2. The baguette’s shape comes from bakers not wanting to get up earlyHave you ever wondered exactly why the baguette is the shape it is? Don’t get us wrong, it’s a great shape. It’s easy to carry, easy to slice, and an iconic symbol of French cuisine. There are plenty of legends about where that shape comes from. The most popular seems to be that Emperor Napoleon I thought it would be easier for his troops to carry around in their trousers. (Hopefully, this isn’t a tradition that French waiters like to continue today.) Another myth is that the baguette is easier to tear apart with your hands, which means people didn’t need to carry knives wherever they went. So, the theory goes, baguettes were a great way of lowering knife crime in Parisian streets. Luckily, neither is true! To help keep people from overworking, in 1920 the government passed a law forbidding bakers to start their shifts before 4 a.m., or from working past 10 p.m. at night. Now if you’re a baker, that’s great for your sleep cycle. But it’s not so great for your bread-making. Bread takes time to bake, and dough takes time to rise—so if you’re only allowed to start your day at 4 a.m., what do you do? You create the baguette! The long, thin shape of the loaf exposes as much of the dough to heat as possible, meaning it bakes faster. This way, your bakery can pump out the same number of loaves in less time.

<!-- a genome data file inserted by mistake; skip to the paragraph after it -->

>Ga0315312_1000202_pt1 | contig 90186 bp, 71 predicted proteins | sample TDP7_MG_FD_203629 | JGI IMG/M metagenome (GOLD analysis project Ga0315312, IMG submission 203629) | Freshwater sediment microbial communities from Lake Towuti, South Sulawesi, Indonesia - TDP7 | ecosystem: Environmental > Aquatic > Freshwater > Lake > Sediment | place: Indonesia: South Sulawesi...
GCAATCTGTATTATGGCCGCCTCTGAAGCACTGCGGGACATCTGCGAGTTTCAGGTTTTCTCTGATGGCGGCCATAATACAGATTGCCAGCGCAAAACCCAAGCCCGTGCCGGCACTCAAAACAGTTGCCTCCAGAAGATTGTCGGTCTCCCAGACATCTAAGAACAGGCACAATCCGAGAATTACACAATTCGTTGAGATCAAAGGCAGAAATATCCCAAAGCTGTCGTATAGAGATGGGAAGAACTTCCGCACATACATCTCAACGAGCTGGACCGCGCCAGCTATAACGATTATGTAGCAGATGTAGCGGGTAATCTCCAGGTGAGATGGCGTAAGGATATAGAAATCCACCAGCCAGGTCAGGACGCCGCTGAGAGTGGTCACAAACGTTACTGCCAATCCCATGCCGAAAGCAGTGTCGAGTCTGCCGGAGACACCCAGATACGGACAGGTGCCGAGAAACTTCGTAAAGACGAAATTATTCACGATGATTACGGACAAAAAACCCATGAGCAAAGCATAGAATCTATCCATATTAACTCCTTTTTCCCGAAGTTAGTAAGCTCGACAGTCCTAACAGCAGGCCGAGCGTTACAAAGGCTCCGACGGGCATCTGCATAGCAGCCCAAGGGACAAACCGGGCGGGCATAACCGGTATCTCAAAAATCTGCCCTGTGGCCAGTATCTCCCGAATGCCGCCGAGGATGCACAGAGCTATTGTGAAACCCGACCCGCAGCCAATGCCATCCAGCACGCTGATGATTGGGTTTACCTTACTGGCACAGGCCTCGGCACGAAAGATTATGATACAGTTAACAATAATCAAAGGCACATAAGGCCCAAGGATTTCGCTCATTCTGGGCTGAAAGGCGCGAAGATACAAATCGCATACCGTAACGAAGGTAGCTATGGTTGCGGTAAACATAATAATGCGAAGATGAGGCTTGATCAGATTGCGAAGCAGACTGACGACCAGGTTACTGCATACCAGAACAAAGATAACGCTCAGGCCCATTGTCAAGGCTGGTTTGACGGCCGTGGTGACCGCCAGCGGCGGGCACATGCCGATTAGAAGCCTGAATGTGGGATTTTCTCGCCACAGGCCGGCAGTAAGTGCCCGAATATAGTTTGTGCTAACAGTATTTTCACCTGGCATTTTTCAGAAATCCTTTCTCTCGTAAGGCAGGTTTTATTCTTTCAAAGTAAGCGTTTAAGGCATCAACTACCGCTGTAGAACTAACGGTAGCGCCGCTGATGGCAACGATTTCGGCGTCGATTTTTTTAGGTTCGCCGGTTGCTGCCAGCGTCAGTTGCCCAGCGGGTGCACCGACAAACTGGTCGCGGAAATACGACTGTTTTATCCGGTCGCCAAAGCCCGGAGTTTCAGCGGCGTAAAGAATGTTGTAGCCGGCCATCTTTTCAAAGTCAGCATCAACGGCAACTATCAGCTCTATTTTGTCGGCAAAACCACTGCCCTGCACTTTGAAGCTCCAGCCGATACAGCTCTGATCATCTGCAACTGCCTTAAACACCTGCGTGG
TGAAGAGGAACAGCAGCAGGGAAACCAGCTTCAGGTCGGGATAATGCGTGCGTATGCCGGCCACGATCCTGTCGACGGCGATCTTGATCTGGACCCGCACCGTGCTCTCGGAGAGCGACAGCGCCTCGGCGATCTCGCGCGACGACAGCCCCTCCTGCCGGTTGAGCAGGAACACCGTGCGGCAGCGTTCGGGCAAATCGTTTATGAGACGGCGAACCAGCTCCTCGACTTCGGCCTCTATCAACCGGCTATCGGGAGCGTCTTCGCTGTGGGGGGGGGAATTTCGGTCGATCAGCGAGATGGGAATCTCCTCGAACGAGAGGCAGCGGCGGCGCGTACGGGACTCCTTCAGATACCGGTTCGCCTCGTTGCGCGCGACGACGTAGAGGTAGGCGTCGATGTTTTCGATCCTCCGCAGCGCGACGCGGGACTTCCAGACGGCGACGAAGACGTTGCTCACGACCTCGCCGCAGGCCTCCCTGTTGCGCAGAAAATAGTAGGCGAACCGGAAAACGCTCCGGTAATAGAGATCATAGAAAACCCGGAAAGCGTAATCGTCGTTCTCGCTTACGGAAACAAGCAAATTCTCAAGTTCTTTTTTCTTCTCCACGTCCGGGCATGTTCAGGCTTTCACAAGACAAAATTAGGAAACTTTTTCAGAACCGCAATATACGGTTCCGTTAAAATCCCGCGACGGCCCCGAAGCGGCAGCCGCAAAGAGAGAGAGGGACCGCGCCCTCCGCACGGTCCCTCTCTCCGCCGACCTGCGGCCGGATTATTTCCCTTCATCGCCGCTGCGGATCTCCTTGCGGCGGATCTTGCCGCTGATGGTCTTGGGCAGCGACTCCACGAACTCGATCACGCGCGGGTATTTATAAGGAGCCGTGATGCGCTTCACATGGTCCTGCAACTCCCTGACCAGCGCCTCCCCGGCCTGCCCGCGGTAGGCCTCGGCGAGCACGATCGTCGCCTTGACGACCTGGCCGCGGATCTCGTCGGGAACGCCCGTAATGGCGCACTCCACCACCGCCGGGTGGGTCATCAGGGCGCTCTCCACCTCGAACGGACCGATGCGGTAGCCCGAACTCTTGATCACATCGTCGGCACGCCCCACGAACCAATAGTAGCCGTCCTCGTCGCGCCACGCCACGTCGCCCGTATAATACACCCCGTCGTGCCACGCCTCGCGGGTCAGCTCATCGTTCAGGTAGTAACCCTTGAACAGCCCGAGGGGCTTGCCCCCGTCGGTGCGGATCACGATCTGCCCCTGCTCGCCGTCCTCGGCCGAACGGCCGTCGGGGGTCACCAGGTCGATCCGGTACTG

3. You can reserve your baguette online in FranceIs this one really that surprising? At this point, it must be clear that here we love bread more than most people love anything! But for Florian Maïly, a native of Burgundy, this love was painful. “I have two passions in life,” he said. “Getting up late and fresh bread.” The problem with these passions? They come into conflict. Bakeries tend to be the playgrounds of early risers, and most will sell out of the good stuff (including baguettes) before the rest of us wake up in time to go. But inspiration struck Florian when he saw a poll claiming that 92 percent of French residents were “terrified” of a bread-less meal. So in 2016, Florian decided to launch a start-up allowing people like himself to reserve their baguettes online. Finally—a way to eat baguettes and also not get up at dawn!